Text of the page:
The Who, What, When, Where and Why of Chemistry
Chemistry is not a world unto itself. It is woven firmly into the fabric of the rest of the world, and various fields, from literature to archeology, thread their way through the chemist's text.
I just handed out a math assessment in my physical chemistry class, the same one I’ve used for the last several years. I generally don’t re-use exams (though I know colleagues who do), though I do re-use questions. By now I’ve been creating exams for more than a quarter of a century, and I wonder what the drift has been like over that time. How are the questions I ask now different (or not!) from what I asked 25 years ago? Or have the questions remained the same, and just the answers changed?
Fueling my introspection are the selections from the University of London’s 19th century bachelor’s degree exams. (H/T to a tweet from Nature Chemistry and the RSC). The chemistry question is one I could envision asking my students on an exam: “Explain the nature, from a chemical point of view, of the chief operations involved in the production of a photograph.”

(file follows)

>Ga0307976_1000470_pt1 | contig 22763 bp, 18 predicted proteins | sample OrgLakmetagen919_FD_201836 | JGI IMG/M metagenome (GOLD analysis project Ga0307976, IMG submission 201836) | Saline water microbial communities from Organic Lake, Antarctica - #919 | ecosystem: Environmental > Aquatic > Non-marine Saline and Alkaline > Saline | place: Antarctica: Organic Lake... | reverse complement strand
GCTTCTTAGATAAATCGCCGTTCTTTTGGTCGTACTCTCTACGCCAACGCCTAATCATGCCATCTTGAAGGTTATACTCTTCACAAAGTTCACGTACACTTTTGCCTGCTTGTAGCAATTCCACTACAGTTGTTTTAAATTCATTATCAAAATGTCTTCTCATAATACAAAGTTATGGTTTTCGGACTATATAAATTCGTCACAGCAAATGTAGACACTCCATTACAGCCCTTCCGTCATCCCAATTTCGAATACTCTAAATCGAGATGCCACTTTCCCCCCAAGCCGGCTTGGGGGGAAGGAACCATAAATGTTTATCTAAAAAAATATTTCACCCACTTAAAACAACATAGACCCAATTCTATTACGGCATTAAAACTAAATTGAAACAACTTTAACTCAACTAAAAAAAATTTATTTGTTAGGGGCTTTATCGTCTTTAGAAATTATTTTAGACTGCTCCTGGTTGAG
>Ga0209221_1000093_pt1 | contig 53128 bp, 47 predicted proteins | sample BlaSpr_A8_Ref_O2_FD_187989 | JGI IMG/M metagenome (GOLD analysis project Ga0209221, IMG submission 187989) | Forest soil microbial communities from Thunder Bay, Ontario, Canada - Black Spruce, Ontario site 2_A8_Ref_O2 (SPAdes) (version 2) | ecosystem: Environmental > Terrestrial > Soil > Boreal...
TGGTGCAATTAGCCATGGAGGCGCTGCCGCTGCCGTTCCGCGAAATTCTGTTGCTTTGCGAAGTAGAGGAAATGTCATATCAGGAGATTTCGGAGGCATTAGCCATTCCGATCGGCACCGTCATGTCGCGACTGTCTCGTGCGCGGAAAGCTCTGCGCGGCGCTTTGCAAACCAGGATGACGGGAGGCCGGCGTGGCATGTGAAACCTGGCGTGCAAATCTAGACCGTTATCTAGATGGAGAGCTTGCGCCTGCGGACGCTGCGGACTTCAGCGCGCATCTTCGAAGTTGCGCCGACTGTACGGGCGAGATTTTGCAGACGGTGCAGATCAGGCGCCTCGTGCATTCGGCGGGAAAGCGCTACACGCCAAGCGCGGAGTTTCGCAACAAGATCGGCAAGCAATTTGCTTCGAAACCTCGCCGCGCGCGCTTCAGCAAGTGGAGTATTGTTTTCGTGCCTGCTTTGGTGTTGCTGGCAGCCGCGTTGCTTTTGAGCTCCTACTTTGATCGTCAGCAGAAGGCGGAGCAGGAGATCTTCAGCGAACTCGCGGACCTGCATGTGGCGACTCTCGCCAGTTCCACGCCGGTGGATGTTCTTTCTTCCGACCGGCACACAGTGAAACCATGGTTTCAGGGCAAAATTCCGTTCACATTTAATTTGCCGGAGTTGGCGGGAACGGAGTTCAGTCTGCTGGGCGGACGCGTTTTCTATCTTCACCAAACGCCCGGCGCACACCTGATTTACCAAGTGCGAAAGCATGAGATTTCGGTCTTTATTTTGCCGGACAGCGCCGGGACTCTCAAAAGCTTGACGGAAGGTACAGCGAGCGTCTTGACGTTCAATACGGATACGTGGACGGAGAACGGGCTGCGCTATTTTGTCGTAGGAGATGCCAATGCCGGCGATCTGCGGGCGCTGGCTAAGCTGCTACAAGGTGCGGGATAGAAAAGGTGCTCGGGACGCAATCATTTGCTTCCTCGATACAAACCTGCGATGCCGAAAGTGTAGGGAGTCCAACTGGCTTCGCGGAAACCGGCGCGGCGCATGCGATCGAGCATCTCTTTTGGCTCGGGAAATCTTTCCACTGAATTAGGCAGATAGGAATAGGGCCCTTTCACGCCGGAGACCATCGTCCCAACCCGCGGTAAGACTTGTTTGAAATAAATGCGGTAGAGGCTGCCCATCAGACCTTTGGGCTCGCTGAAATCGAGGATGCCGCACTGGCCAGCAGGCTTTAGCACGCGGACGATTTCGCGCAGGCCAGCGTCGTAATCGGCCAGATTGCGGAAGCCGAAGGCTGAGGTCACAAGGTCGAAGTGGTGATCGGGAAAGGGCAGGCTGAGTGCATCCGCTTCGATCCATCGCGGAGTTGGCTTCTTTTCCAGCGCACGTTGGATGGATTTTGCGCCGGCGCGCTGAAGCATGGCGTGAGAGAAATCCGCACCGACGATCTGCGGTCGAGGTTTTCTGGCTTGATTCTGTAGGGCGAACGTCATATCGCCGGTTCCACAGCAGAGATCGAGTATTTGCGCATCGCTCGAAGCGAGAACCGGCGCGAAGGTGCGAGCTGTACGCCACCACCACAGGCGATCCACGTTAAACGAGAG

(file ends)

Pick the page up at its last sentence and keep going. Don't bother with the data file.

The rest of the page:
The only catch, of course, is that the answer I’m expecting could be quite different than what the examiners in 1892 expected. In 1892, production of a photographic print necessarily involved silver, developers and fixing agents — and a darkroom. In 2011, production of a print could involve silicon and germanium, and a clean room. The theoretical underpinnings are less about pH and solution chemistry and more about semi-conductors and quantum mechanics.
What other reasonable exam questions might I ask, where the answers have changed so dramatically?
(And you have to love the example English question - just how important were werewolves in the 19th century?)